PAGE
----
Not made crystal clear in the above article is that all the artists involved in the "Japan Unlimited" exhibition in Vienna are Japanese. It is a marked irony that these artists must go abroad to be safe from censorship and threats of violence in Japan.

For over 70 years the Japanese power elite has done their best to deny Japan's crimes against humanity. This has primarily been done to gaslight the Japanese populace. But it has also run an international PR campaign to convince the world that Japan is the worst victim of WWII. Japan has in the meantime remained essentially racist and xenophobic. Witness all the vitriol unleashed here and elsewhere against Koreans. (The Mainichi had a excellent editorial about anti-Korean hate speech on the weekly magazines.)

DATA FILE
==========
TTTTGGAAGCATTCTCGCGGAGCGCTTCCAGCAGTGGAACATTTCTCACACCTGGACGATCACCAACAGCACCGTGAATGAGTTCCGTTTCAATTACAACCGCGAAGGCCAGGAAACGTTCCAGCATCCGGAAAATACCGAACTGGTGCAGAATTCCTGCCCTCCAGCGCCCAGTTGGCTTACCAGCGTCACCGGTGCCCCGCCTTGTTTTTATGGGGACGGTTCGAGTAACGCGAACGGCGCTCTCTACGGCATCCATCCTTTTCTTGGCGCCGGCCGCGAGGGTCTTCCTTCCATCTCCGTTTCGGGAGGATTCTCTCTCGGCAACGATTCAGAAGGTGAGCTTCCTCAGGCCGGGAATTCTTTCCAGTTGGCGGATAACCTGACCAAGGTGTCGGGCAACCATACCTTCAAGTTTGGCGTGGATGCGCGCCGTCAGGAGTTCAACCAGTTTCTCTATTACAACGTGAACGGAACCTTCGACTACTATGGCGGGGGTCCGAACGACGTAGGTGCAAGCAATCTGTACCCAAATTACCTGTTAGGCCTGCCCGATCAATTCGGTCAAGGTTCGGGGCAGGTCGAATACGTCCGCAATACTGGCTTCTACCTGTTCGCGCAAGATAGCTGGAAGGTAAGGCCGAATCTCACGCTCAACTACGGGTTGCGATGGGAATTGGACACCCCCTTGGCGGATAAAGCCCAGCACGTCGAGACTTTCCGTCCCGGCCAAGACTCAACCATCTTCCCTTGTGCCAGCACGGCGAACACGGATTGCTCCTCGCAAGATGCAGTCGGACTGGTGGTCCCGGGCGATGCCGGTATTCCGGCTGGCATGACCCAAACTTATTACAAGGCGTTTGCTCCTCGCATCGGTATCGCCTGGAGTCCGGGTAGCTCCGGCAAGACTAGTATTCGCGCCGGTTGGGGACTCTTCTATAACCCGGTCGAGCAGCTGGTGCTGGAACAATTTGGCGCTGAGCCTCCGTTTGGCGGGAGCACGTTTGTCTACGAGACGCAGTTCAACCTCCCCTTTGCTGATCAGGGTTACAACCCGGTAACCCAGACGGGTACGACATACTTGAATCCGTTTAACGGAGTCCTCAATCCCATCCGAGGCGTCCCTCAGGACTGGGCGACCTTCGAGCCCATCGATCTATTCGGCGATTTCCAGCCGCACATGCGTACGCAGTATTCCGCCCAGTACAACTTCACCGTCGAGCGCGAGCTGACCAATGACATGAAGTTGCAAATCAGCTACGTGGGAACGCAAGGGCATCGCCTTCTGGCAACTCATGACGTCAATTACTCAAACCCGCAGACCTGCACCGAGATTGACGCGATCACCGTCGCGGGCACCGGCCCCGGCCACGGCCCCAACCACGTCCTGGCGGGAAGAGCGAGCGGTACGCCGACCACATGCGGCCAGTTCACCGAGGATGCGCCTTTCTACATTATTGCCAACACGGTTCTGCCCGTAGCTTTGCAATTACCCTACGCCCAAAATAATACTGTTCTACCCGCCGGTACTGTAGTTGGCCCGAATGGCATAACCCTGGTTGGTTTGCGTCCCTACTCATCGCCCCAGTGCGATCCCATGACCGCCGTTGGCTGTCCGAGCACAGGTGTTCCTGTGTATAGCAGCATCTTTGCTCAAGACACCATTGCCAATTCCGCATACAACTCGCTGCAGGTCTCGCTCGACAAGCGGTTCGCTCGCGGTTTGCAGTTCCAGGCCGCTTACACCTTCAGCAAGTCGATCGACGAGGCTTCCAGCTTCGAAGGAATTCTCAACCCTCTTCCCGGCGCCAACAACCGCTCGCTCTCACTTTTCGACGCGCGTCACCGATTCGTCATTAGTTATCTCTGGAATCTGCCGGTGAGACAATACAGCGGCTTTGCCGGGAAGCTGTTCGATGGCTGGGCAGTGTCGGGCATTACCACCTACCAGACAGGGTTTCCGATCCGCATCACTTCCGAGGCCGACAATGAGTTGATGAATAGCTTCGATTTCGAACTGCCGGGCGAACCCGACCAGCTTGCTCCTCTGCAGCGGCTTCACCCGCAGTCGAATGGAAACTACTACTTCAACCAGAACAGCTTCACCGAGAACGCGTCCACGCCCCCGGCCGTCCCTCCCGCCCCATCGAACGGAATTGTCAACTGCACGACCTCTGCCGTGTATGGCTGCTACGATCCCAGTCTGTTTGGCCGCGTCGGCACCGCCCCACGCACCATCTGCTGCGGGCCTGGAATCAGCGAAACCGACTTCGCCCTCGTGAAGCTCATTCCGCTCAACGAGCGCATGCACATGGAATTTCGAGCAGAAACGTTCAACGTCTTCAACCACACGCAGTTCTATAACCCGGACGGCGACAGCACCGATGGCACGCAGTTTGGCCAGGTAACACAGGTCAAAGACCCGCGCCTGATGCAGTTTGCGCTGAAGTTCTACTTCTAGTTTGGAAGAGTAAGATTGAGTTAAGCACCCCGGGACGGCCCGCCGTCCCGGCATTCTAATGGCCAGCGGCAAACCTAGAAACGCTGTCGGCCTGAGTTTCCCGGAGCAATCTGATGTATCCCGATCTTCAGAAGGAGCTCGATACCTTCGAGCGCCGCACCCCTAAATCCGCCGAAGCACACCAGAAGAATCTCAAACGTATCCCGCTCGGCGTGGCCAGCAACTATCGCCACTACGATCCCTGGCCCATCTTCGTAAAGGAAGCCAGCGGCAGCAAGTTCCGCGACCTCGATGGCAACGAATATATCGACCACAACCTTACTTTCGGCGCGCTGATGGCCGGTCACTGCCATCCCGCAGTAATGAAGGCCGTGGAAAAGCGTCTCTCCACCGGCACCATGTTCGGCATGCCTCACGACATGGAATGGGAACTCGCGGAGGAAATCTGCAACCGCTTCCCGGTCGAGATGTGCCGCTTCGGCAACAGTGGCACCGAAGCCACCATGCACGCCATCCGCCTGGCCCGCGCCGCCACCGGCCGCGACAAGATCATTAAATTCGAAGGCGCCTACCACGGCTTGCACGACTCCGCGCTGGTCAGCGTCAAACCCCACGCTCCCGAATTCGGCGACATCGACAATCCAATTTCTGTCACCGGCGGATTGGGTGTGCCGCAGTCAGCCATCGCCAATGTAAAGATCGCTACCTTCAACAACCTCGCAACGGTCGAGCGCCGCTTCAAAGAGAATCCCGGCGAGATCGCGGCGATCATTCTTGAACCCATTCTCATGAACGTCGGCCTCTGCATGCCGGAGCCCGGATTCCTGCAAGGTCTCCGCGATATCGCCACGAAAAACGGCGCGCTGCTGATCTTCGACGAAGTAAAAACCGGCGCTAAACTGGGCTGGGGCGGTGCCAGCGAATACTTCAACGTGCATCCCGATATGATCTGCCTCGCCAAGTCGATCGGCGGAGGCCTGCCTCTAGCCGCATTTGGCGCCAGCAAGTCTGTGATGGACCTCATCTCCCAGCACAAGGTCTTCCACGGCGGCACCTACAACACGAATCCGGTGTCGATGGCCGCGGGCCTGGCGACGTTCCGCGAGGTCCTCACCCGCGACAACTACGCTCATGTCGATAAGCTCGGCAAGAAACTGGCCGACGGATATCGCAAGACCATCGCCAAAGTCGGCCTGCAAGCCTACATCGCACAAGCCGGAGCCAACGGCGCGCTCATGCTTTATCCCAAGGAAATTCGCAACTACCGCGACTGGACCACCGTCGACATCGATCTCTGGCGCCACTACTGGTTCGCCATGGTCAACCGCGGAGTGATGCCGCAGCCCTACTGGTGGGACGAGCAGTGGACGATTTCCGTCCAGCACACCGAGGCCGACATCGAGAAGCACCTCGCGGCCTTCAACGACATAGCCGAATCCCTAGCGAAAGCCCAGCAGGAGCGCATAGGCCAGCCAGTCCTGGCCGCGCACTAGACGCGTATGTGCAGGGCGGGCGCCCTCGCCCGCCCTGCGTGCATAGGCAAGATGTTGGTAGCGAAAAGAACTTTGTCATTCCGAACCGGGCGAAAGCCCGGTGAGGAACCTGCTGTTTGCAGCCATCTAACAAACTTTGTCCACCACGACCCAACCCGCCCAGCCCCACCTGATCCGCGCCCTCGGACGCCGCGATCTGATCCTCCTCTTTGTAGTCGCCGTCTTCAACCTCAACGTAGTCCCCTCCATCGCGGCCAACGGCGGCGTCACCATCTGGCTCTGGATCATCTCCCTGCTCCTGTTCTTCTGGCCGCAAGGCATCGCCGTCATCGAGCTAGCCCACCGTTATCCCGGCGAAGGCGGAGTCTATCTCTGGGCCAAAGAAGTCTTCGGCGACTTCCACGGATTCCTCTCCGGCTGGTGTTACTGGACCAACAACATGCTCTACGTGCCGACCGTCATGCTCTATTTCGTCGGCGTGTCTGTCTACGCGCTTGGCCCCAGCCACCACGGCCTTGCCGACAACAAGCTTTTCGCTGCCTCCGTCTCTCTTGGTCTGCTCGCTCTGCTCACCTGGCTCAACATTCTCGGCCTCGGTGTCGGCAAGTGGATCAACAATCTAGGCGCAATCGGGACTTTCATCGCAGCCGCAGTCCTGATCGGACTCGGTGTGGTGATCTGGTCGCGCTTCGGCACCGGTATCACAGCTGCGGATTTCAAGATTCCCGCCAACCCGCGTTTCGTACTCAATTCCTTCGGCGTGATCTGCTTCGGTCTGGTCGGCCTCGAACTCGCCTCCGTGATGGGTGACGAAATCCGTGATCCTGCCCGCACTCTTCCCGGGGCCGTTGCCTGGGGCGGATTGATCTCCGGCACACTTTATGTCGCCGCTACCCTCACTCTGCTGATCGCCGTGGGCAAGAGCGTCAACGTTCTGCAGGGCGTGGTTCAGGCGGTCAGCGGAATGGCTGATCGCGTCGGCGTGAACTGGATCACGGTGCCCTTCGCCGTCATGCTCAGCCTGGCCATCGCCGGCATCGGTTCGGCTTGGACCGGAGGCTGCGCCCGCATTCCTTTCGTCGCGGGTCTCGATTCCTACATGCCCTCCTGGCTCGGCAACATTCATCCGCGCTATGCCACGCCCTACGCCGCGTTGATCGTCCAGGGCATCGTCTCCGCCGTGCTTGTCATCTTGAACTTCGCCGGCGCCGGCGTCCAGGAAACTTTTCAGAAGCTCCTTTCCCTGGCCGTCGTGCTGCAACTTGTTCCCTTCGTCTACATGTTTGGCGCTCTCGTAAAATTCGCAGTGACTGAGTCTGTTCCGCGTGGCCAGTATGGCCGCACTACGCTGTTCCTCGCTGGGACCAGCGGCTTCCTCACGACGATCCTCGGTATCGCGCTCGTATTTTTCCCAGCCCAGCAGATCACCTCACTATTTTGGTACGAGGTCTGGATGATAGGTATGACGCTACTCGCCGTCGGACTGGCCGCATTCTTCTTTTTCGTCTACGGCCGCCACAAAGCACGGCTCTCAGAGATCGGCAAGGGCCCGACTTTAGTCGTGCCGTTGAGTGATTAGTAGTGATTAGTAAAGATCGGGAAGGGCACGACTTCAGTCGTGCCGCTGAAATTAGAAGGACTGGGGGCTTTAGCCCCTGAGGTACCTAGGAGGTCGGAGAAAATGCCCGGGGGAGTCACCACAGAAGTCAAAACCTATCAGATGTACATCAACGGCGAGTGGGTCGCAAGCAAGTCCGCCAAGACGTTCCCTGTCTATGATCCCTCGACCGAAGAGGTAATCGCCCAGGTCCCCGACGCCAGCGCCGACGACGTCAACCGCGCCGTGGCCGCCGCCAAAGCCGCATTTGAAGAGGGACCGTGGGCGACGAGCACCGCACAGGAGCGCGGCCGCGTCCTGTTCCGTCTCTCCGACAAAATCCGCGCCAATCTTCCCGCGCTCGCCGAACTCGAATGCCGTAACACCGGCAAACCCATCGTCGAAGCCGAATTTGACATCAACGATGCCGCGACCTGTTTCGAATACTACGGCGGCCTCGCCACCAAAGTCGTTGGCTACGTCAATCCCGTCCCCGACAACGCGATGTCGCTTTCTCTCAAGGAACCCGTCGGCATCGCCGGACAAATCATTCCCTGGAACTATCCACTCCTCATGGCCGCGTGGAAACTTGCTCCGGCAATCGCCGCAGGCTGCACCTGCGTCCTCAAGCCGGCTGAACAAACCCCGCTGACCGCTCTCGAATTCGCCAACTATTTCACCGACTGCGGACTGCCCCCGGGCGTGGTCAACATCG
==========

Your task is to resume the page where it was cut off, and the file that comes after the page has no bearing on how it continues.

It's sad that Japan's artists must go abroad to be able to freely express themselves.

0 ( +8 / -8 )


The themes that the Japanese themselves can’t talk about because they don’t know themselves due to state control?

Are you living in Japan? People can and do talk about topics like yanfu, Nanking, burakumin etc etc. However, because of strong opinions and the lack of a discussion culture here (not that that is not a problem in the West too, seeing the current Trump derangement syndrome posts on this site), people usually stay away from these, since they typically end in bad feelings and science.

But the claim of government control, North Korea style, is incorrect.

5 ( +7 / -2 )

Who needs approval these days anyways?

1 ( +1 / -0 )

Japan isn't HK.

What relevance is HK to this festival in Vienna?

0 ( +0 / -0 )